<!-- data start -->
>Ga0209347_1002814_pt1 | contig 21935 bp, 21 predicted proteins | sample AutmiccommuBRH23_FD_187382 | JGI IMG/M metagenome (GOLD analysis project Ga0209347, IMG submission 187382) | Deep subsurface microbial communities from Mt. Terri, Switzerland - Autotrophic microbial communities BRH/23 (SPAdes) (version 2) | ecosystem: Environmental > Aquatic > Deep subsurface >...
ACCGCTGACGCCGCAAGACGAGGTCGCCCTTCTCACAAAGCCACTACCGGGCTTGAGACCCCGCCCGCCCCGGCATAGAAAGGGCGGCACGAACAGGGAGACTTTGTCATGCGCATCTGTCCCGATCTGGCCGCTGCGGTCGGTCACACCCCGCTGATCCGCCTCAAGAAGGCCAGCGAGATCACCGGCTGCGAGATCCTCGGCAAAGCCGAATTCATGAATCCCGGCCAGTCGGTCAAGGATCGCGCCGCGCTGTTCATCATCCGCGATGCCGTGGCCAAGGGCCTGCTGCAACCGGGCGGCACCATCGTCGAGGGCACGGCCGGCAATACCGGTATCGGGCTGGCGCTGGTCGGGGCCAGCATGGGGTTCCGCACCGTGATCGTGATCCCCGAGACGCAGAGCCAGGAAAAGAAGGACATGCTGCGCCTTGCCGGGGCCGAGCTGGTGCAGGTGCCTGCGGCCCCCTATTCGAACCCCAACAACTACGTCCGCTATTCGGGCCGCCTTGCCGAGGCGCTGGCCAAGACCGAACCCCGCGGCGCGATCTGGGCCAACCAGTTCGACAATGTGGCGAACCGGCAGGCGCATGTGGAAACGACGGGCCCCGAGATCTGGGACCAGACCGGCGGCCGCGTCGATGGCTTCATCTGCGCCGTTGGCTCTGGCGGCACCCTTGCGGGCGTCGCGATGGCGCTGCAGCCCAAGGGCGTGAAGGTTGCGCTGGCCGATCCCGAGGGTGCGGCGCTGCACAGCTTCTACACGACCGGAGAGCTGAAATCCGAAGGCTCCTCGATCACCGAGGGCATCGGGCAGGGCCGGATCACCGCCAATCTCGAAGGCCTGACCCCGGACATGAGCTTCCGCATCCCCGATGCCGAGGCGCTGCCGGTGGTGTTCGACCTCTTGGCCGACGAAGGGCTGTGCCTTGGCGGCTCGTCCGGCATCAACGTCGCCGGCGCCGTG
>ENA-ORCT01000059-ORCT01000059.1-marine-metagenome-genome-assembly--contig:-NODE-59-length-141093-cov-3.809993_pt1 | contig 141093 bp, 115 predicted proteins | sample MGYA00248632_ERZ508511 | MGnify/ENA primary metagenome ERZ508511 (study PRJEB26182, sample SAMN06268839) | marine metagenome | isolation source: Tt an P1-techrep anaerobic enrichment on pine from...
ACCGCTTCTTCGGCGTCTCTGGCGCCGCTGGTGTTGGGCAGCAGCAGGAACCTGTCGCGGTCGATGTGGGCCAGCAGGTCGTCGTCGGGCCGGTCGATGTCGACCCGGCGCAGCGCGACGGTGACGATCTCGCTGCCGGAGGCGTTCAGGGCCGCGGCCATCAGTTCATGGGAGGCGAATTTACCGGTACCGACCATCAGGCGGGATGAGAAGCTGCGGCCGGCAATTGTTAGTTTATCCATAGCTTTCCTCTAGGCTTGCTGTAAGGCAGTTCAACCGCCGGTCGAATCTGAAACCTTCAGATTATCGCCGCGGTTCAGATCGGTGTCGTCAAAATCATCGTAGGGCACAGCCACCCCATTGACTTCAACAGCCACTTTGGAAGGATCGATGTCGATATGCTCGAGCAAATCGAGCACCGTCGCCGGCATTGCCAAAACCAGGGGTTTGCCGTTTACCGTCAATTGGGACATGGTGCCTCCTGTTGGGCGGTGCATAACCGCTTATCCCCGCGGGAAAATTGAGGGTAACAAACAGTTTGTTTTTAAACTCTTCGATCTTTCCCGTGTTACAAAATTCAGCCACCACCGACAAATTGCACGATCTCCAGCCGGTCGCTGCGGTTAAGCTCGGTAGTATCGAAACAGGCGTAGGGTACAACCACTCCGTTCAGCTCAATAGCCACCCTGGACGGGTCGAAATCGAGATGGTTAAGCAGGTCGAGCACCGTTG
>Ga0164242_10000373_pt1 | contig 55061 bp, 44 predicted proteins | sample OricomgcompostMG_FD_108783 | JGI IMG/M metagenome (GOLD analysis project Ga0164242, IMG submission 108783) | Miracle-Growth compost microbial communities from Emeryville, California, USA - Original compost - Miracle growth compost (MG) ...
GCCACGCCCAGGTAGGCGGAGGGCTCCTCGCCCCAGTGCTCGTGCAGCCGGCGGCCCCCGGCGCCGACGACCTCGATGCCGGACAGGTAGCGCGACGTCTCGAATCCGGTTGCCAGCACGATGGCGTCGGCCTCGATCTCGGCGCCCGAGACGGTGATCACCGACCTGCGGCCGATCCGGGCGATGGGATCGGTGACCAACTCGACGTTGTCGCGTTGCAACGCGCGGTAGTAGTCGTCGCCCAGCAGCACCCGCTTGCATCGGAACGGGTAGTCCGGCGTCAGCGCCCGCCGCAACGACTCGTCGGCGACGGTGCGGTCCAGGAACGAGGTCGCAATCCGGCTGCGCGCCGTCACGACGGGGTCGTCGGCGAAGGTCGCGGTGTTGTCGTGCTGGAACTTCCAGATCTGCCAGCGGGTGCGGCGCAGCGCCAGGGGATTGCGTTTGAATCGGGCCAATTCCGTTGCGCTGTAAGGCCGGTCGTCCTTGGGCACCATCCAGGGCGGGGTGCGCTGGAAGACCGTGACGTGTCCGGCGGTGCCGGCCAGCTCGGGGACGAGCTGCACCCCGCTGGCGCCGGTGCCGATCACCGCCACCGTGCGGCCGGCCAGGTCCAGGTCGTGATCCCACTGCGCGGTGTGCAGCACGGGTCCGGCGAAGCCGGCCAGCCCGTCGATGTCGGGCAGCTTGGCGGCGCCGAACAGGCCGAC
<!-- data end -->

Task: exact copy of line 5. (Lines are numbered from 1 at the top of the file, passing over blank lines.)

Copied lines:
>Ga0164242_10000373_pt1 | contig 55061 bp, 44 predicted proteins | sample OricomgcompostMG_FD_108783 | JGI IMG/M metagenome (GOLD analysis project Ga0164242, IMG submission 108783) | Miracle-Growth compost microbial communities from Emeryville, California, USA - Original compost - Miracle growth compost (MG) ...